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Douglas Crimp Archives of Femininity

Public Programs

Douglas Crimp Photo: Alice O’Malley.
Douglas Crimp Photo: Dorothea Tuch.
Douglas Crimp: Archives of Femininity

Douglas Crimp

Archives of Femininity

Book signing follows

Thu, Nov 16, 2017 7 PM

In this year’s Lambert Family Lecture, influential art historian, author, and curator Douglas Crimp discusses nine artists—including Cindy Sherman—who explore femininity as a construct. While some are well known, and others less so, the artists have in common the photographic presentation of the female subject, and their work creates what Crimp calls “archives of femininity,” presenting femininity as a project, a task, something to be fabricated. A touchstone among them, Sherman also plays a role in Crimp’s recent memoir, Before Pictures (U of Chicago Press, 2016), a remarkable account of his time in New York from the late 1960s through the 1970s.

Save the date for what’s sure to be an illuminating evening. Come early to see the career-spanning exhibition Cindy Sherman: Imitation of Life, open until 8 PM. Crimp joins us for a book signing in the Wexner Center Store following the lecture.

More on Douglas Crimp

The Fanny Knapp Allen Professor of Art History at the University of Rochester (NY), Douglas Crimp is also the author of On the Museum’s Ruins (1993); Melancholia and Moralism: Essays on AIDS and Queer Politics (2002); and “Our Kind of Movie”: The Films of Andy Warhol (2012). In 1977, Crimp curated the Pictures exhibition at Artists Space, New York—largely defining the Pictures Generation of artists that included Robert Longo, Sherrie Levine, and later Cindy Sherman. From 1977 to 1990, he edited the influential contemporary art journal October, including the special issue AIDS: Cultural Analysis/Cultural Activism in 1987. With Lynne Cooke, he organized the exhibition Mixed Use, Manhattan for the Museo Nacional Centro de Arte Reina Sofía in Madrid in 2010, and he was on the curatorial team for the 2015 iteration of MoMA PS1’s Greater New York exhibition.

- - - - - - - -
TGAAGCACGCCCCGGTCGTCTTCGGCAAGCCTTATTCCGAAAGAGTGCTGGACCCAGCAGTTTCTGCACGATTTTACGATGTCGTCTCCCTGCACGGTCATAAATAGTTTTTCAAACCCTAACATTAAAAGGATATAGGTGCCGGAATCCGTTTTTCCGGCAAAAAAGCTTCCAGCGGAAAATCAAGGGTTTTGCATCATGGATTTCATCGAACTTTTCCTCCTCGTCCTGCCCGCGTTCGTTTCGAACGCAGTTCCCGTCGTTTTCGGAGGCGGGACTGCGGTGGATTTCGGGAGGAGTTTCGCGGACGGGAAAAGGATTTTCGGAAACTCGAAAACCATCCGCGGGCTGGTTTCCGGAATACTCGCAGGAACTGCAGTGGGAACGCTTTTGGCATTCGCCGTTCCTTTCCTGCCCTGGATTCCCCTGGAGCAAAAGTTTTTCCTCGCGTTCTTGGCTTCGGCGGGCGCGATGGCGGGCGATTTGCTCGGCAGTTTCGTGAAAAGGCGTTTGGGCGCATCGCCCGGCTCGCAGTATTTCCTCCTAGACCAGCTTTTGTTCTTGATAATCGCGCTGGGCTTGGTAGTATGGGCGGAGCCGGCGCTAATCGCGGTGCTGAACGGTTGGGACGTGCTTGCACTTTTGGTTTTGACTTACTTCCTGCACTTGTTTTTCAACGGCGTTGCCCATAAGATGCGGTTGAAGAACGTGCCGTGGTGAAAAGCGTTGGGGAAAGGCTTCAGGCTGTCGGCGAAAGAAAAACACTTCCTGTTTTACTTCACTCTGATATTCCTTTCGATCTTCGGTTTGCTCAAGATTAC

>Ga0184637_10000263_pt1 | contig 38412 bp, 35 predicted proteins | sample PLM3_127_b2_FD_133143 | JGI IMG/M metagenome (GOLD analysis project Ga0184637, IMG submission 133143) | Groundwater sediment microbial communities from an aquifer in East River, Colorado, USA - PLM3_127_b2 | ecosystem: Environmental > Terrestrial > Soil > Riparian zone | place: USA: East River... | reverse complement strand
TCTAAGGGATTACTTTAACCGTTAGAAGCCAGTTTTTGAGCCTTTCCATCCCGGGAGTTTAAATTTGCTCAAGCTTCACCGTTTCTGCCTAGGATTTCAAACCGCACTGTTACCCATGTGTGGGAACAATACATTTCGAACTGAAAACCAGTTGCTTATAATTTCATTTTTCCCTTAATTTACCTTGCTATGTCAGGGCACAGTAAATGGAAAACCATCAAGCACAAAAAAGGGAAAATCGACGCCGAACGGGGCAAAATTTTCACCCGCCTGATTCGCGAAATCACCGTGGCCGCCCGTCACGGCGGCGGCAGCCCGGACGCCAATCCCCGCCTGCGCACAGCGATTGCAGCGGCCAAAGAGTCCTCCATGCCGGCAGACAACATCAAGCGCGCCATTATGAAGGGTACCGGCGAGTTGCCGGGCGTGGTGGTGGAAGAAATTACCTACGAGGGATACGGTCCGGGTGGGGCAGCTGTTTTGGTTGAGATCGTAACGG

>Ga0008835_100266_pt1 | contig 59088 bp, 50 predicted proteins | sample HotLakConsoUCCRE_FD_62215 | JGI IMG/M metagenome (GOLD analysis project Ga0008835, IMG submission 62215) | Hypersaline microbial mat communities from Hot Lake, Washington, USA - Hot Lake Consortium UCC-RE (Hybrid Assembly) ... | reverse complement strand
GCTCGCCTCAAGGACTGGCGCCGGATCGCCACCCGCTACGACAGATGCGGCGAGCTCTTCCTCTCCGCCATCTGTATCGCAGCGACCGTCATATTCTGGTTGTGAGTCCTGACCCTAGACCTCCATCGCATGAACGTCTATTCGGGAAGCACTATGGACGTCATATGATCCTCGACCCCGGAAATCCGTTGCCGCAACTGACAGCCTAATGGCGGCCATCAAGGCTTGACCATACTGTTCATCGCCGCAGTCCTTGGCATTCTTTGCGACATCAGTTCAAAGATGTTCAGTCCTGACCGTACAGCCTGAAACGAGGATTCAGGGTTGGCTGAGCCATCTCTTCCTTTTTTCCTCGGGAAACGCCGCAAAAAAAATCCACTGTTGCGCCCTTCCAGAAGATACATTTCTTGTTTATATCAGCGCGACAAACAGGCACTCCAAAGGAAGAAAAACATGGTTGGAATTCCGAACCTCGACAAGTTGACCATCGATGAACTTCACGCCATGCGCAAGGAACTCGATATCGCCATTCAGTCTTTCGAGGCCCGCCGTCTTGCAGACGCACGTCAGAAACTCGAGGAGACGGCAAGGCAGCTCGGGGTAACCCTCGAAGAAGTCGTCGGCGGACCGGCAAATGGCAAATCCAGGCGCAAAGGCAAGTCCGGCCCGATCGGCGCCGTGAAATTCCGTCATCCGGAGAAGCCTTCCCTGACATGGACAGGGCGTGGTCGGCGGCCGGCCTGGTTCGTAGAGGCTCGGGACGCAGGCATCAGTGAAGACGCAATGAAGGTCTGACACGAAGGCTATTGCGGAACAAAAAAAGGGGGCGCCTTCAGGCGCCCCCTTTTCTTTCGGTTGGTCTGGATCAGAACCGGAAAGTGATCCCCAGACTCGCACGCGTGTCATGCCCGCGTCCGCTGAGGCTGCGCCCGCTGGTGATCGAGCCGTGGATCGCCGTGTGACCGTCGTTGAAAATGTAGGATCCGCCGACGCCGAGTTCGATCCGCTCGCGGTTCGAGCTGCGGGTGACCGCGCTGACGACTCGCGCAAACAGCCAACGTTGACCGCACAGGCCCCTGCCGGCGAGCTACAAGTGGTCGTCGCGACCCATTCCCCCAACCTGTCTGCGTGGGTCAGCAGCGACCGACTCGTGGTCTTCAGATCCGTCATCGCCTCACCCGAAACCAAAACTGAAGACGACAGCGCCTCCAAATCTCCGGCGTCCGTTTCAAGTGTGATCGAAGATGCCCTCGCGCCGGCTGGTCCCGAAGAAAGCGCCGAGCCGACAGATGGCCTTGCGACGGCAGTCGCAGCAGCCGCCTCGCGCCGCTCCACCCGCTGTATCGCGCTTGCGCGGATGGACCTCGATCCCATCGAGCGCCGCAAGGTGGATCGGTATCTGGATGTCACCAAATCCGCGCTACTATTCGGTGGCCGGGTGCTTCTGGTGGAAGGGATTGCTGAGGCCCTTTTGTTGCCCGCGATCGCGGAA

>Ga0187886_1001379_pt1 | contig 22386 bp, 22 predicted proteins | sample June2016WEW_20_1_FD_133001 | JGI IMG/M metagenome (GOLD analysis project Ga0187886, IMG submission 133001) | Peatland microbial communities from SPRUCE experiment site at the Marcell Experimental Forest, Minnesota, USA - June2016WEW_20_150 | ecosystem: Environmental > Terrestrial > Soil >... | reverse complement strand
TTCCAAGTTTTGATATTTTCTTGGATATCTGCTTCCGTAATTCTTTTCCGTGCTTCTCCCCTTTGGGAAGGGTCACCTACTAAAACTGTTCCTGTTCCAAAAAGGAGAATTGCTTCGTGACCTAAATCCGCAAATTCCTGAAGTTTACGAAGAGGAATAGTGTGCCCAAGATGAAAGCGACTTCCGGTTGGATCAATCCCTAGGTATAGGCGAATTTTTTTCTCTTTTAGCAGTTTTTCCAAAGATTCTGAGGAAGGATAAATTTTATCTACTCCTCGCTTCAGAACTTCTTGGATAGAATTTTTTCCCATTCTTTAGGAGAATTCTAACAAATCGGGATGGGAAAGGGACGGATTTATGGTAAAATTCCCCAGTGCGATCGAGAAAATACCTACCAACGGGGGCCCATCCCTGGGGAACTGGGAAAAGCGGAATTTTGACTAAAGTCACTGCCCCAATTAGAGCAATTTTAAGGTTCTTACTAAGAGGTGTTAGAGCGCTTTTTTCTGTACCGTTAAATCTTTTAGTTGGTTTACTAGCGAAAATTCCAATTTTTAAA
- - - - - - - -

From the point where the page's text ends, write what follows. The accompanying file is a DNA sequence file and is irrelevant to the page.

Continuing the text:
The Lambert Family Lecture is made possible by generous support from the Lambert Family Lecture Series Endowment Fund, which promotes dialogue about global issues in art and contemporary culture.

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